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It was in that era that Epstein came of age as a publisher, first at Doubleday in the 1950s, where he founded the successful Anchor Books, the first line of high-quality paperback reissues of classics. The four succeeding decades he spent at Random House, which in that time grew from a family-type shop into one of the largest and most profitable trade publishing houses in the U.S. (currently owned by the German media titan Bertelsmann). Epstein's chronicle of New York publishing jumps around nimbly in time--at one point, all the way back to the 19th century--but it is in recounting the heady, culturally efflorescent postwar years that he waxes most tender, regaling us with vignettes of Ralph Ellison, Mary McCarthy, John O'Hara, Frank O'Hara, W.H. Auden, Chester Kallman, and John Ashbery. Throughout, his entrepreneurial spirit in the service of good books is evident--first in the founding (along with, among others, his wife Barbara) of the still-extant New York Review of Books, then in the thorny 30-year process of publishing the classics imprint Library of America, and in the launching of The Reader's Catalog, a mail-order service from which customers could choose from what nearly every book on the planet in print--and which deservedly has been called the hard-copy precursor to the very site you're browsing right now.
Like The Business of Books, the recent memoir from former Pantheon Books head Andre Schiffrin (Epstein's longtime colleague within Random House), Epstein's book decries the extent to which superstores like Barnes & Noble have forced the high-stakes (and seldom fruitful) corporatization of book publishing. But Epstein prefers to look past the current situation to an imminent day when writers will sell directly to readers over the Internet, a format that will still demand the services of editors, publicists, and marketers but will cut out the costly middlemen of publishing companies, distributors, and superstores (though not small booksellers, he assures us, which nurture bonds among booklovers that even the Web can't sever). Yes, there's money to be made in trade books, Epstein asserts, but not necessarily overnight. And in this brisk, affable, and forward-looking volume, Epstein's own broad-ranging experience in the book biz seems to bear out his recurring theme: do it for love, not money, and the money (if not necessarily the millions) will eventually follow. --Timothy Murphy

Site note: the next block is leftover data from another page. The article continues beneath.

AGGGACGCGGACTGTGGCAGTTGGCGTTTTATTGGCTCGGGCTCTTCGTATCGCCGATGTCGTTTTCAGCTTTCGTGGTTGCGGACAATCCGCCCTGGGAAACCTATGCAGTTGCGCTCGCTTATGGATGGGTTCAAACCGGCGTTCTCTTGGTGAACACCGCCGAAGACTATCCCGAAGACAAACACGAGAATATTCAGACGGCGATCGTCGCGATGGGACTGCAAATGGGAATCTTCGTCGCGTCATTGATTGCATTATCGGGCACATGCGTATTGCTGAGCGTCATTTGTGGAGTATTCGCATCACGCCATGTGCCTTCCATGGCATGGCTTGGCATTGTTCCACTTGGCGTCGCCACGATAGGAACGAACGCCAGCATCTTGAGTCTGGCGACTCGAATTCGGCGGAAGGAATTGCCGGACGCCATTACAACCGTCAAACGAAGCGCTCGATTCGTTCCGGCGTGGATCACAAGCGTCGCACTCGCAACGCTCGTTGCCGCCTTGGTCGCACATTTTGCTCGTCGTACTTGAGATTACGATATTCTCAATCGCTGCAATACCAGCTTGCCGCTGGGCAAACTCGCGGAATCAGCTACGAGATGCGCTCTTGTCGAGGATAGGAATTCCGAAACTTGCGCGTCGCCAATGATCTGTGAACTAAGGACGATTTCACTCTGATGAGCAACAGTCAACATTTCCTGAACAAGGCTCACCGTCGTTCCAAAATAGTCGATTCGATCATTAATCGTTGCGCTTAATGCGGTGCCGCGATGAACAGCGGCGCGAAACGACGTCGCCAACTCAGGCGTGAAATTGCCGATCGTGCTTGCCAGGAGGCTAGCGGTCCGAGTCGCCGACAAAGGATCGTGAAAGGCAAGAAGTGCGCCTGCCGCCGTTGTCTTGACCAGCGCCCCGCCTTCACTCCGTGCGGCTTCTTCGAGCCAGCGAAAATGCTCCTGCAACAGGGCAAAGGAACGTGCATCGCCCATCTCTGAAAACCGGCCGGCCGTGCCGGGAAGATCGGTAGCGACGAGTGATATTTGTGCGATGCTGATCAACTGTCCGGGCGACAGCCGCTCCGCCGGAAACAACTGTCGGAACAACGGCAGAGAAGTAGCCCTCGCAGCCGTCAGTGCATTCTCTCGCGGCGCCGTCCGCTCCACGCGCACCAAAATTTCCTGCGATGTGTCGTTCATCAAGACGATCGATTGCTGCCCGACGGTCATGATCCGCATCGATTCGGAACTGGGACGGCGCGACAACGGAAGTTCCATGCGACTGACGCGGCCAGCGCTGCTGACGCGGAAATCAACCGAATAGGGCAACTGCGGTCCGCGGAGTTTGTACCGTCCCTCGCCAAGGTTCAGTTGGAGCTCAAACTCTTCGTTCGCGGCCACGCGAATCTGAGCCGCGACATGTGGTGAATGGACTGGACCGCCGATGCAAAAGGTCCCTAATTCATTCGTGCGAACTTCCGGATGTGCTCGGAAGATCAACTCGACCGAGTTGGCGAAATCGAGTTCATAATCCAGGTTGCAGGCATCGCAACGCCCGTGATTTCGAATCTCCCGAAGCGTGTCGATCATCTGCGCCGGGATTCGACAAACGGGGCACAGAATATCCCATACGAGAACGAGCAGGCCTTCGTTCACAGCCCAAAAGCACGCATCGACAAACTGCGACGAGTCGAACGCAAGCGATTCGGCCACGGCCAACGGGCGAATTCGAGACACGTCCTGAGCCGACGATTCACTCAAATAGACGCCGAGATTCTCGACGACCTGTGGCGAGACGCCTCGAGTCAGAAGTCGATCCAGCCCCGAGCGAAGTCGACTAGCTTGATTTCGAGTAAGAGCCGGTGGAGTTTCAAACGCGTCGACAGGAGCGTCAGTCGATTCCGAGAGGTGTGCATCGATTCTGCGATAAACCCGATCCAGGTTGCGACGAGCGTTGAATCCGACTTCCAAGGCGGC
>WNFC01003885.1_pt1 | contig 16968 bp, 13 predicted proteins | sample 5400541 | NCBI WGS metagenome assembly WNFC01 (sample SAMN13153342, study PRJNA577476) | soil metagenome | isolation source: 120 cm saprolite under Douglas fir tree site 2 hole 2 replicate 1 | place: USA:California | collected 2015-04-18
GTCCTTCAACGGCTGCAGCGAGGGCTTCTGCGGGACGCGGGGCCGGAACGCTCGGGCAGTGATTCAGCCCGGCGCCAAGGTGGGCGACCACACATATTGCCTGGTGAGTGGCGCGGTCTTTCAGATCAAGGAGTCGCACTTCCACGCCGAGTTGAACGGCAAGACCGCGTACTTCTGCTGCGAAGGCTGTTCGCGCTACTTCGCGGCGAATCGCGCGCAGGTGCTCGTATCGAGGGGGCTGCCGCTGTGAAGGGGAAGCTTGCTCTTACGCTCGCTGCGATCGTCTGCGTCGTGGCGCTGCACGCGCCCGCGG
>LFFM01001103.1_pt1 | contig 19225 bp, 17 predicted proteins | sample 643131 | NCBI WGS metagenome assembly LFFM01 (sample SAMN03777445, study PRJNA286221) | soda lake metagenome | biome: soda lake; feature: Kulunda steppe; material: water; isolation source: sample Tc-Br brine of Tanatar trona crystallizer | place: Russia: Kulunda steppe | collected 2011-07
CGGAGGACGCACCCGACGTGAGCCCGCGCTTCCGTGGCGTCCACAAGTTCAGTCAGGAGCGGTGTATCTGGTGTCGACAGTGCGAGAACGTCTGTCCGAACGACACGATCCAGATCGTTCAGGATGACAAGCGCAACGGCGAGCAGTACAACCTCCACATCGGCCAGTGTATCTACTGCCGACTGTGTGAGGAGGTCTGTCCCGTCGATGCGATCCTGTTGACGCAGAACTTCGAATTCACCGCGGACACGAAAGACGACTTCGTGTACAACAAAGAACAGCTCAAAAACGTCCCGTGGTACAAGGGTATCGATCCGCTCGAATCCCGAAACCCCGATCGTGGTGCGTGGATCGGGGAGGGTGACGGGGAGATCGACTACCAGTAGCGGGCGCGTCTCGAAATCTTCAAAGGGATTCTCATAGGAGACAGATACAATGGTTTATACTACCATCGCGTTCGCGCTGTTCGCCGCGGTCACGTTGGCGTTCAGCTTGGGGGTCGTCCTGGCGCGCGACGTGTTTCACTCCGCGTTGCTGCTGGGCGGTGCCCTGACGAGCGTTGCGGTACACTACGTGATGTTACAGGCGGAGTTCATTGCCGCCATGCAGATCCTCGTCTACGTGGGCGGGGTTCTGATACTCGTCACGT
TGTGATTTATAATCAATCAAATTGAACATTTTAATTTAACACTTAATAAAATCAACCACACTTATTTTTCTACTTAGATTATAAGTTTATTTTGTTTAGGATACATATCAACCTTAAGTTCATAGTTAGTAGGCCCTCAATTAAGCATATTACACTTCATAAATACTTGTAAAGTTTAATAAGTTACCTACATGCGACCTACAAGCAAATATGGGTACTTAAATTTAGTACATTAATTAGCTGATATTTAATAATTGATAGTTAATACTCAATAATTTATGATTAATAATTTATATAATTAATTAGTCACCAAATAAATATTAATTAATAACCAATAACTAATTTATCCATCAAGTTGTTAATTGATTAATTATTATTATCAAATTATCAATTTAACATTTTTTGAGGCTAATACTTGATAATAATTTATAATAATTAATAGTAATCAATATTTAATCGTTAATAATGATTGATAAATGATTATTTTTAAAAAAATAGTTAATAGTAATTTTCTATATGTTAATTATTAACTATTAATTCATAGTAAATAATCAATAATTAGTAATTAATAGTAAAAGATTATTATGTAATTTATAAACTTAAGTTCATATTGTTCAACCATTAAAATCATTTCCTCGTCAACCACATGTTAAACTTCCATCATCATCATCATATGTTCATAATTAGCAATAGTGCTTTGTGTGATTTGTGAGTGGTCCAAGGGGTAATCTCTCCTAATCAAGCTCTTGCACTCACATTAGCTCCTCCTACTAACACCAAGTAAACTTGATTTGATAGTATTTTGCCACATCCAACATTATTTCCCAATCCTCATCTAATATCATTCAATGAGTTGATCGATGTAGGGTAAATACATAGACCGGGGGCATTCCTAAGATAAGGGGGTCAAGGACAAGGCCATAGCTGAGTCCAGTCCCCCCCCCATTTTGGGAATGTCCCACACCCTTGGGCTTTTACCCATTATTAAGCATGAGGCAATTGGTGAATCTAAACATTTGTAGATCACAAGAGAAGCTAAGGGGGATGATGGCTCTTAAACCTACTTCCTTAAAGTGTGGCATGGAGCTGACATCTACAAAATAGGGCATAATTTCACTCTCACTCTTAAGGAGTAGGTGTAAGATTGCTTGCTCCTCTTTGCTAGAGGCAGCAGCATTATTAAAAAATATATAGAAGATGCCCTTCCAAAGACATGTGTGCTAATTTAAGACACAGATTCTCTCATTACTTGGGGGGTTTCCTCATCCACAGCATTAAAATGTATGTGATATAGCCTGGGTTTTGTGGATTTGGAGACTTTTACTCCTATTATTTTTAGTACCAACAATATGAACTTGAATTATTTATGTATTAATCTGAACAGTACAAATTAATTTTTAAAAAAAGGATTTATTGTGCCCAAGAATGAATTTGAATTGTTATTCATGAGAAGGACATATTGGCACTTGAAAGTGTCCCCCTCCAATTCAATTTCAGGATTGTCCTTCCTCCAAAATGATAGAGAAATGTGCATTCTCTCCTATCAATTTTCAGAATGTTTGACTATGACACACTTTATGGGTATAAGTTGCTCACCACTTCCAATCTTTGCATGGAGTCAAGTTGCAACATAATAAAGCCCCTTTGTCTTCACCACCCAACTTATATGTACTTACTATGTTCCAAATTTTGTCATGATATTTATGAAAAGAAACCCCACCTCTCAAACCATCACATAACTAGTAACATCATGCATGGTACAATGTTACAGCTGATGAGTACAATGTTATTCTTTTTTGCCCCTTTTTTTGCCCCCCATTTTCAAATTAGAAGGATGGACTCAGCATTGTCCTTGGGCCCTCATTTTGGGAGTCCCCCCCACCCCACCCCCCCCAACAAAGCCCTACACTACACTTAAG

Descrição do produto
"An irresistible book about Grub Street, authorship and the literary marketplace."—Washington Post Book WorldJason Epstein has led arguably the most creative career in book publishing during the past half-century. He founded Anchor Books and launched the quality paperback revolution, cofounded the New York Review of Books, and created of the Library of America, the prestigious publisher of American classics, and The Reader's Catalog, the precursor of online bookselling. In this short book he discusses the severe crisis facing the book business today—a crisis that affects writers and readers as well as publishers—and looks ahead to the radically transformed industry that will revolutionize the idea of the book as profoundly as the introduction of movable type did five centuries ago.